What is in this article?:
One factor that can severely inhibit productivity is power hop — a bouncing effect a tractor sometimes experiences when pulling a high draw-bar load. By understanding what causes power hop, however, farmers can better diagnose the problem and make minor adjustments to correct it.
Overall tractor weight
Insufficient overall tractor weight for the horsepower is one of the major causes of power hop. Every tractor manufacturer has different recommendations on weight-to-horsepower ratios, but these recommendations generally fall somewhere between 100 lbs. per horsepower and 145 lbs. per hp. In other words, a 450-hp tractor should weigh somewhere between 45,000 and 65,250 lbs. Where your tractor falls within this range is dependent upon average speed during heaviest draft operations and whether the tractor is a mechanical front wheel drive (MFWD) or four wheel drive (4WD).
As a general rule, the slower the average speed of a tractor, the higher the weight-to-horsepower ratio should be. MFWD tractors generally have a higher recommended weight-to-horsepower ratio than 4WD tractors. So, a 4WD tractor traveling at high average speeds (5.5 mph or more) should fall within the lower end of the aforementioned weight-to-horsepower ratio spectrum, whereas a MFWD tractor traveling at low average speeds (4.5 mph or less) should fall within the higher end of the spectrum.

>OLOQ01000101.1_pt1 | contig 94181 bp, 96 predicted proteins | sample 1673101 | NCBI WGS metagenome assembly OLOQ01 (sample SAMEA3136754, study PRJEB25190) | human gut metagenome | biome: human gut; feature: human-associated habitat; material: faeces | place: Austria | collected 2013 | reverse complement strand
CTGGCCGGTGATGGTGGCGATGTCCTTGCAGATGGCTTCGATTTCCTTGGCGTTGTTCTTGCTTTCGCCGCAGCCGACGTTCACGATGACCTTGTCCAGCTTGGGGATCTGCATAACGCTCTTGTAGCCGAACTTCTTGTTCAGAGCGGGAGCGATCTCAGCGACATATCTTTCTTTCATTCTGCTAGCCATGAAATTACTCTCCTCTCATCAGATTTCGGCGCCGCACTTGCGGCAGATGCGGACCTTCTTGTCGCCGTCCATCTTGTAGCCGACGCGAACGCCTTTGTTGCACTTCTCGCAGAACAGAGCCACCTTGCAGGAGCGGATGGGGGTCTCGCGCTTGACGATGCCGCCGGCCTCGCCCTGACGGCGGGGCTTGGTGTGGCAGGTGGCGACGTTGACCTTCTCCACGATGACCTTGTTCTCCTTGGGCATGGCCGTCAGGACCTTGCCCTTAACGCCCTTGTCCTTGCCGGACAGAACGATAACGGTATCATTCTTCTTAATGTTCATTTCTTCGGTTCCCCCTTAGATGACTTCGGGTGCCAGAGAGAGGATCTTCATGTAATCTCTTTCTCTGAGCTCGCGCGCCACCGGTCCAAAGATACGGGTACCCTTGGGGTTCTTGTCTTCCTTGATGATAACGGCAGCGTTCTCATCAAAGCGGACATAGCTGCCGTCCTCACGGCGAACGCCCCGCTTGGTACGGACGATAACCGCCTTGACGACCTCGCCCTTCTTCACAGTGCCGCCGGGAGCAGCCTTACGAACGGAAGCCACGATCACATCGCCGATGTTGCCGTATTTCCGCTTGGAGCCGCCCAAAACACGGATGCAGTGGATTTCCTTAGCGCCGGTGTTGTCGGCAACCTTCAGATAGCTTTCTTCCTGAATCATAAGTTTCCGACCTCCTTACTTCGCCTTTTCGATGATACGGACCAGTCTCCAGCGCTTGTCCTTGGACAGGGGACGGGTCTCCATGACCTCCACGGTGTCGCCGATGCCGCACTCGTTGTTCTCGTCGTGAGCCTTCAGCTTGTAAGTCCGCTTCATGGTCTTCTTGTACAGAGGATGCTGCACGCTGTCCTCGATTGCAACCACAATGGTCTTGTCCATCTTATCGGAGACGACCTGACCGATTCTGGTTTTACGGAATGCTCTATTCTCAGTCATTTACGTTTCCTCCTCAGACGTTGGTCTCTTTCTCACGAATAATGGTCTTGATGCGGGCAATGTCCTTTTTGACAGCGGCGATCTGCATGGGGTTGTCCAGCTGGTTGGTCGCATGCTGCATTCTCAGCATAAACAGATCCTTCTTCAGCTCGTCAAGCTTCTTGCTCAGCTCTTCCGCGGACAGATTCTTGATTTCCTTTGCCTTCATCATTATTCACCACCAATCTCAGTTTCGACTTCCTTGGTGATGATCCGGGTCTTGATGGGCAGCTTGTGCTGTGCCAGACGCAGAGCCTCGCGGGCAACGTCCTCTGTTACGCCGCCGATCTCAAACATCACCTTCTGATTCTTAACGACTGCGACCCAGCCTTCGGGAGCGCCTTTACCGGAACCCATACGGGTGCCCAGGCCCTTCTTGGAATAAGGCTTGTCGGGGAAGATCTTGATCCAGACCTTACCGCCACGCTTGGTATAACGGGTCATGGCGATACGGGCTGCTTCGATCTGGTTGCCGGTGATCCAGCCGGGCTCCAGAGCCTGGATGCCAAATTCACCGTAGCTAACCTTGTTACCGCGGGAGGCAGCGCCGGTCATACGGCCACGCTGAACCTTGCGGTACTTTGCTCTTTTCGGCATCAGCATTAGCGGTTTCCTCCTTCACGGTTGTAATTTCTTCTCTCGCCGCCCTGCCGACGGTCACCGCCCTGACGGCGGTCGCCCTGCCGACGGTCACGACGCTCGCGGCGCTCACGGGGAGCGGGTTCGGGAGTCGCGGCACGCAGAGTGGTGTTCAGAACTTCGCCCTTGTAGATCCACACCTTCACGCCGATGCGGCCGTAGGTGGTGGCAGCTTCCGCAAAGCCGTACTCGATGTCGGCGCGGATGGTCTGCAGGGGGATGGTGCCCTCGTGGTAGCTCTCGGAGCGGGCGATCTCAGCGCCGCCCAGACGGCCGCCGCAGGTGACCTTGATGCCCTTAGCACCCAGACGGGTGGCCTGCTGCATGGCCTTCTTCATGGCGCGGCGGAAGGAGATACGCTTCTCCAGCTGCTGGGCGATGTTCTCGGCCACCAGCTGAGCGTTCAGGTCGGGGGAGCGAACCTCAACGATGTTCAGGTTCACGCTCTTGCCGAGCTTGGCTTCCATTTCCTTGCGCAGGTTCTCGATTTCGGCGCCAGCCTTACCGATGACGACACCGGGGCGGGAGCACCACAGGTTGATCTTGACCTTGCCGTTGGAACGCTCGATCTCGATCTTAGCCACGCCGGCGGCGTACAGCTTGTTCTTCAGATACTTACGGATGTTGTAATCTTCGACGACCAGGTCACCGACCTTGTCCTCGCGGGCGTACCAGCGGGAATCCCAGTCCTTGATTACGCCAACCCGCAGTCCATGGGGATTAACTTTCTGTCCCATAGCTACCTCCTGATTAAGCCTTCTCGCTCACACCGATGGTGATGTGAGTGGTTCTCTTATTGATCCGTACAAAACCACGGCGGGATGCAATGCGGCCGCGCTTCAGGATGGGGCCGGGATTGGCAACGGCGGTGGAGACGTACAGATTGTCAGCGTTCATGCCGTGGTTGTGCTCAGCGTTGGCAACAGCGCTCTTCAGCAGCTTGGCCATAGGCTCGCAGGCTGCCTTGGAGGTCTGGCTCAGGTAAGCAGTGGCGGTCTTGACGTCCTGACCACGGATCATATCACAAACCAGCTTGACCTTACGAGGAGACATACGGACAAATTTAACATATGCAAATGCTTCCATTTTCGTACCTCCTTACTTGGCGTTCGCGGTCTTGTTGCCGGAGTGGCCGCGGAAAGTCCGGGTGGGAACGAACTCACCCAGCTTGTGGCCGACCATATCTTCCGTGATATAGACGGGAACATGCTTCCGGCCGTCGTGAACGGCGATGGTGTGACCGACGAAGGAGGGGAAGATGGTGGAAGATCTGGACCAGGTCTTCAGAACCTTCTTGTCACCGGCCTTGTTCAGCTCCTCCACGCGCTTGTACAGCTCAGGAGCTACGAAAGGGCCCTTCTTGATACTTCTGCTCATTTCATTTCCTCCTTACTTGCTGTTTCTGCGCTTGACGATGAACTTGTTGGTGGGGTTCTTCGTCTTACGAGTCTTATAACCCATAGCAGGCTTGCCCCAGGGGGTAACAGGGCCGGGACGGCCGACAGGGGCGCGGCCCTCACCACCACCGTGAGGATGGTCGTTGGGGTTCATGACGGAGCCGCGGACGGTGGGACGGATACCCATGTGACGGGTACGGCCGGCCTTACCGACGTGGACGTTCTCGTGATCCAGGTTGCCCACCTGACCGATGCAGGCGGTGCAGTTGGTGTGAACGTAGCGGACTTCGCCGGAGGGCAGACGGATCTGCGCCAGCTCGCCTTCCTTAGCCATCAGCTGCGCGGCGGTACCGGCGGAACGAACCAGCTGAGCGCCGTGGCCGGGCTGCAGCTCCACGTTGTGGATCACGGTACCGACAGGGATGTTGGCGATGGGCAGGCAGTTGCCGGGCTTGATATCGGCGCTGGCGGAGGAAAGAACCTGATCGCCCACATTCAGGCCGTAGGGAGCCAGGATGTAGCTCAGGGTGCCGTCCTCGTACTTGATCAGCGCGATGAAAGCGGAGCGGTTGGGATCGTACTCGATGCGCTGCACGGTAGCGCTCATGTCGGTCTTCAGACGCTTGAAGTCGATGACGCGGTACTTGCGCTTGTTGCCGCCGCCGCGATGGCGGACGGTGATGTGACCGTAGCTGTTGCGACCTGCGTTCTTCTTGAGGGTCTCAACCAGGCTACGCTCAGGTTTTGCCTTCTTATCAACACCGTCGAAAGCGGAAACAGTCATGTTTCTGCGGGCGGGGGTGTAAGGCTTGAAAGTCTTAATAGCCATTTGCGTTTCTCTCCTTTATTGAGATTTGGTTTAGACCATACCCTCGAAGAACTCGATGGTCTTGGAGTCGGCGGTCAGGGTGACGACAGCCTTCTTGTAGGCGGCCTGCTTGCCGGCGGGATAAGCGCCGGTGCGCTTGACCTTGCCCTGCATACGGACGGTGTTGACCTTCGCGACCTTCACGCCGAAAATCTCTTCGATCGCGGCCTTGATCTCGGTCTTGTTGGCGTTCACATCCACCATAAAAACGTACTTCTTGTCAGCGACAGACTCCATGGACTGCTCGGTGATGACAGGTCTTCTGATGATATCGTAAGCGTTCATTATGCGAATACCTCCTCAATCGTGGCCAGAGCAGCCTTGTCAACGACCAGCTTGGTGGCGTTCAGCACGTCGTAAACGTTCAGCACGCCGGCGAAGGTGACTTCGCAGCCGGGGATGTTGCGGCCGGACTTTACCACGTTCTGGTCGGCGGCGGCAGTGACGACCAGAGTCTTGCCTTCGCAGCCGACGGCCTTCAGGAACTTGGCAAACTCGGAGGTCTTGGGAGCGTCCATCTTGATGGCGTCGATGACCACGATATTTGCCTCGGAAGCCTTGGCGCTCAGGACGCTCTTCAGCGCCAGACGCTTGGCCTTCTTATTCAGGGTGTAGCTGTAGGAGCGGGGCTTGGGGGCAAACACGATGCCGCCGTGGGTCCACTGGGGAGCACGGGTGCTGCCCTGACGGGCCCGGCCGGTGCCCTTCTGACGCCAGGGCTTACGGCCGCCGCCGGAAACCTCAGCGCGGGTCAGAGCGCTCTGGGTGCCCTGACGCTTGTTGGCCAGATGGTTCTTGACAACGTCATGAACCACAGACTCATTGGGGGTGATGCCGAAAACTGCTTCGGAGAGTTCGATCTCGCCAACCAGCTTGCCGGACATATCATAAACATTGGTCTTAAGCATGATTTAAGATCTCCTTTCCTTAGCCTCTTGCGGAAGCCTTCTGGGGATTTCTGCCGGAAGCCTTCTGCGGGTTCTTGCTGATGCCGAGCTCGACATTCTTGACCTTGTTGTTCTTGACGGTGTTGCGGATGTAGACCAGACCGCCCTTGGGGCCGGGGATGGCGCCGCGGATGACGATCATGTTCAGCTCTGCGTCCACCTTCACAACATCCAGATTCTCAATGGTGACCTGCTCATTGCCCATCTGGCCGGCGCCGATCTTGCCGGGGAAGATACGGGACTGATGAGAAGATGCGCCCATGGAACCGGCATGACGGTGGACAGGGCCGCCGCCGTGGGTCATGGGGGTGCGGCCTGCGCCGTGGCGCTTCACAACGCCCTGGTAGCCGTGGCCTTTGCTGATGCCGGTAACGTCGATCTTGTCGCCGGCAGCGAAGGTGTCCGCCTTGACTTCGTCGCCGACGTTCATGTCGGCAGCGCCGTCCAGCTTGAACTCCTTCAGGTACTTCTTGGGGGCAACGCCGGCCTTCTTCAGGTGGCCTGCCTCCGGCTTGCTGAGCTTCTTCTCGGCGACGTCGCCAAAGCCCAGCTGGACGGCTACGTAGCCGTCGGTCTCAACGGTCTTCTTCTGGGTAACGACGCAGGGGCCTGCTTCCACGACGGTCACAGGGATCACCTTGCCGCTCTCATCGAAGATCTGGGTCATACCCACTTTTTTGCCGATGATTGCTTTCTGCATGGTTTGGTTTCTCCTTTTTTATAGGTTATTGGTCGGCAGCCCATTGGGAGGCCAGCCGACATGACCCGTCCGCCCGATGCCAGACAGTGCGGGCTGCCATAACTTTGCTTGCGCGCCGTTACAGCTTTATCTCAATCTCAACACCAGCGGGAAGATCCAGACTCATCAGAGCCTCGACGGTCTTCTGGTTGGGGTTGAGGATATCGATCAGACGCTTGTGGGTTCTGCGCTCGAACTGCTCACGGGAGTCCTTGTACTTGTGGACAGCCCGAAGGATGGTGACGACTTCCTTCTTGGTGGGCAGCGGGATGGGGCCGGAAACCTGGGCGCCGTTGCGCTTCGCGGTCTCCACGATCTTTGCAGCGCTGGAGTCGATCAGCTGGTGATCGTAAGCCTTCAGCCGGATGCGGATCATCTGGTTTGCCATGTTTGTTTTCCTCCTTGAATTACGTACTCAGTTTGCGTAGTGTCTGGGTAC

In order for a farmer to determine the most appropriate weight-to-horsepower ratio for his or her tractor, it’s best to consult with the tractor manufacturer, as each company’s recommendation will differ slightly based on type of tractor and average speed. If it is ultimately determined that the tractor is underweight, it is recommended that the farmer add cast ballast to achieve the proper ratio. Liquid ballast has been shown to increase tire stiffness, which can increase susceptibility to power hop.